Like synthetic fertilisers, we choose not to use chemical based herbicides and pesticides due to the systemic damage that they can inflict on our ecosystems. We manually weed through our active crops, but these systems only cover 20 per cent of the site. The other 80 per cent of our land, if left unmanaged, will become overrun with weeds, which will burst into seed and cause havoc in our market garden and make problems for the wider community. As we don’t want to spray herbicides and would prefer not to use petrol powered lawnmowers, our best and most sustainable option is to have the animals take care of the weeds. The sheep will munch them down, and the pigs will then come through and chew at their roots. The problem weeds get fed to the chickens, turning unwanted weeds into valuable fertiliser. Because of the pigs’ obsession with eating the rotting plant roots, they reduce the spread of root based fungal diseases. And when a pest infestation impacts a crop, these crops are thrown to the chickens – who go right for the insect eggs in search of protein, therefore stopping their reproductive cycle.

Productive use of marginal land and limited water resources

Anyone who has visited out farm will know it is far from an easy terrain to navigate, let alone farm. There are many areas of the site (people told me the whole site – but we’ve proved them wrong) that are too steep, too rocky, or too harsh an aspect to grow vegetables or fruit trees on. But we can make use of this land by grazing our animals through it, rehabilitating it in the process. The recent drought came very close to exposing the vulnerability of our market garden should water become anymore scarce. But this vulnerability was not reflected in our animal systems, which require very little water to thrive.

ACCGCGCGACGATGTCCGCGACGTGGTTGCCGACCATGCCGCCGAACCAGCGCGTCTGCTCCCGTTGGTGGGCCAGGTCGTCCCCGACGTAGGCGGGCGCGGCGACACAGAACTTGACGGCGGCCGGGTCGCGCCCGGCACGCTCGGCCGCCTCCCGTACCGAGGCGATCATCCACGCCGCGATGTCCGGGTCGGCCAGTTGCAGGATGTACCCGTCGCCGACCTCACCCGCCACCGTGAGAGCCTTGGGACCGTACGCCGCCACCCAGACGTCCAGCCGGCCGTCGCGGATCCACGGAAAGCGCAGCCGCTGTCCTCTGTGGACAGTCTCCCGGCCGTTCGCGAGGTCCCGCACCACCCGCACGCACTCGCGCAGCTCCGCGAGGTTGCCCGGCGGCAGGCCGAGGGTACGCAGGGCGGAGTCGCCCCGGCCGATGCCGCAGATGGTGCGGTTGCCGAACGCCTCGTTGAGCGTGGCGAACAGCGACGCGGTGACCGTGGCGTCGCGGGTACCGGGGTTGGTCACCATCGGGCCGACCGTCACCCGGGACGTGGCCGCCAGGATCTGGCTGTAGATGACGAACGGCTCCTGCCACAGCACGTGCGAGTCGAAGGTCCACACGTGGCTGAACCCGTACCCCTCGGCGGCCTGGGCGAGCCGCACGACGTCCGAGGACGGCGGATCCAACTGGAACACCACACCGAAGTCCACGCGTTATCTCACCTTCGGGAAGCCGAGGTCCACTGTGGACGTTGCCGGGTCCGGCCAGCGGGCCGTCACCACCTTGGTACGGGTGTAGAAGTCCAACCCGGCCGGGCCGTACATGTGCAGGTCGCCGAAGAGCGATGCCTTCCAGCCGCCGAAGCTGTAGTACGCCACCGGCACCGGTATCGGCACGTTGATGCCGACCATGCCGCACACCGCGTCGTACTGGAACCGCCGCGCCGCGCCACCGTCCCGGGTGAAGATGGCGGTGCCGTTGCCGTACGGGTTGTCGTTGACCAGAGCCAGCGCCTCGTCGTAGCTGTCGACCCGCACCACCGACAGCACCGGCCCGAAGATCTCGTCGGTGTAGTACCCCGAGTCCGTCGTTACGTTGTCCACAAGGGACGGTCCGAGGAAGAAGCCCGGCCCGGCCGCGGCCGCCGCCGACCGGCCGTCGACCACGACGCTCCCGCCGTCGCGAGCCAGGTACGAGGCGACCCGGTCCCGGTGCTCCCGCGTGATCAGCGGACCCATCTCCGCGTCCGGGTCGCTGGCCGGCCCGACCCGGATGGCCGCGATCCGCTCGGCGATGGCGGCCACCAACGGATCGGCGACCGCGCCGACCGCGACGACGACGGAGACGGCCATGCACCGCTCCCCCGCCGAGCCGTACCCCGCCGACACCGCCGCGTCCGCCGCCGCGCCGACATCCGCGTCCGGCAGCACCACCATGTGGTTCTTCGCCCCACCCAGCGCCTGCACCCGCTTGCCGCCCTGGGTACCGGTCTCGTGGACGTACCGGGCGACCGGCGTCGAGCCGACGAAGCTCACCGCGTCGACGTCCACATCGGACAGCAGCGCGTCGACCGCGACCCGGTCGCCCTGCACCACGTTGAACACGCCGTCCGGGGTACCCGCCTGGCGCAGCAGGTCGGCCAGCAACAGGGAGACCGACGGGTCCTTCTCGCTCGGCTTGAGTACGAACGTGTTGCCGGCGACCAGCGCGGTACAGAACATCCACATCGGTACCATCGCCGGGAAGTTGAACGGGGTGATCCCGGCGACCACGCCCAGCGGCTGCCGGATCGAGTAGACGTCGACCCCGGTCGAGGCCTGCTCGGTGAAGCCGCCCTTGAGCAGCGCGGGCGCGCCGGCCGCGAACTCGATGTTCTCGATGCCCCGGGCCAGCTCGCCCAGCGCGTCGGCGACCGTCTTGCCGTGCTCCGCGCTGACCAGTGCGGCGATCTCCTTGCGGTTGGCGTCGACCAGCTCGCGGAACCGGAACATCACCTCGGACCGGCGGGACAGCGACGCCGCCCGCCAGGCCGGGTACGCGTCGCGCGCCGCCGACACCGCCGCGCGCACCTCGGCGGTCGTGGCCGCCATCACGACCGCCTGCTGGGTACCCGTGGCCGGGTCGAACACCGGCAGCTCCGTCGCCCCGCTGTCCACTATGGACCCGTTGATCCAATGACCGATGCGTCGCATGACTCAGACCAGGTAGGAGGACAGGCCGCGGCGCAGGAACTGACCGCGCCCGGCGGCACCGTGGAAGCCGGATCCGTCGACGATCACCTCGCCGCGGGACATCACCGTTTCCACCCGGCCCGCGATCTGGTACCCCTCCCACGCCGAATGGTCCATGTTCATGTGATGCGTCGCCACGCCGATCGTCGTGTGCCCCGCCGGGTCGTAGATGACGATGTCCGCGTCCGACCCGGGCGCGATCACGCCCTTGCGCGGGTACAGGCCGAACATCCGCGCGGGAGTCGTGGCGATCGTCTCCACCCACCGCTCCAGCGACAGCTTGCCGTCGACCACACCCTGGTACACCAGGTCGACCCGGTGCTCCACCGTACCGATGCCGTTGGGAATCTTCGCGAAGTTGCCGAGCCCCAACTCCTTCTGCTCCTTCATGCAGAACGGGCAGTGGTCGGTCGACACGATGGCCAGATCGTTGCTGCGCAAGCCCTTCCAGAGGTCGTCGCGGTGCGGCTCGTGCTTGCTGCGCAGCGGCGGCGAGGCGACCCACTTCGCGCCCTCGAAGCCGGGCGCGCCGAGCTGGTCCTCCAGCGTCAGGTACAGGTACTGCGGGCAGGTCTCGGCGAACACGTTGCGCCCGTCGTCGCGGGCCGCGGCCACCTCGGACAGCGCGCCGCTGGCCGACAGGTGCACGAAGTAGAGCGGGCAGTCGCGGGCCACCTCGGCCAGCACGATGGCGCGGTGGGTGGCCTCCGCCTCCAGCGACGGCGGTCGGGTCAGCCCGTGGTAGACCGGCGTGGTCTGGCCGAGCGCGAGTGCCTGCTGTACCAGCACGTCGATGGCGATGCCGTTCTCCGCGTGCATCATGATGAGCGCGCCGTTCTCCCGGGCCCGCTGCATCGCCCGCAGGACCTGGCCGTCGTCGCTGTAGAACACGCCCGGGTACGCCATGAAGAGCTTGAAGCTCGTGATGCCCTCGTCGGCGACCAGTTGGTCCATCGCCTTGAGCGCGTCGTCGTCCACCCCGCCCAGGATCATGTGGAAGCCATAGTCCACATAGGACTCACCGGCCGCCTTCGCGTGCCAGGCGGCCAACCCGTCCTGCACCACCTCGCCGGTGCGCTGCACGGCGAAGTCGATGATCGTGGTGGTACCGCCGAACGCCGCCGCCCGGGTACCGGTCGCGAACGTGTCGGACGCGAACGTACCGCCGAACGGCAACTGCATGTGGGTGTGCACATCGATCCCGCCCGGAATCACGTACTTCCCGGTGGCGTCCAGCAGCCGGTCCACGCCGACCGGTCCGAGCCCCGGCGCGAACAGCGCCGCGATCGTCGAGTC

Closing the loop on food waste

People often ask us “what do you do with all of the veggies that you don’t sell?” Well, we always encourage our staff and volunteers to take what they want, and then give some away to local charities. While there is only so much people can take, there is no limit to what our pigs and chickens can eat. The animals turn this ‘waste’ into protein and nutrient-rich manure, closing the loop on food waste.

Giving ‘ethical omnivores’ a local option

There is a growing number of people who follow the diet of an ‘ethical omnivore’: a person who only eats meat that come from what they perceive to be an ethical source. Our production of animal products is largely a response to a demand from our network to provide meat and eggs that are local (we are still the only meat producer in the Illawarra) and ethically produced. If you are one of these people that are passionate about locally sourced meat, then please sign up for our next round of free-range meat packs!

Connecting humans to other animals

Whether we eat meat, or we don’t, one thing I think we can all agree on is that our relationship to non-human animals needs a radical overhaul. The way that the modern food system isolated humans from the animals that provide their protein has allowed people to become ignorant to some truly horrible treatment of animals. Our farm plays host to a diverse cross-section of our community, from the young people and former refugees that we work with, to the kids and adults who visit our farm for tours or workshops. All these people meet our animals, and we aim to demonstrate best practice when it comes to caring for our animals. We believe that providing this type of connection between people and animals will encourage people to think more deeply about where their food comes from and how society treats animals.

Thank you for reading, and for your ongoing support

Cal Champagne

Green Connect Farm Manager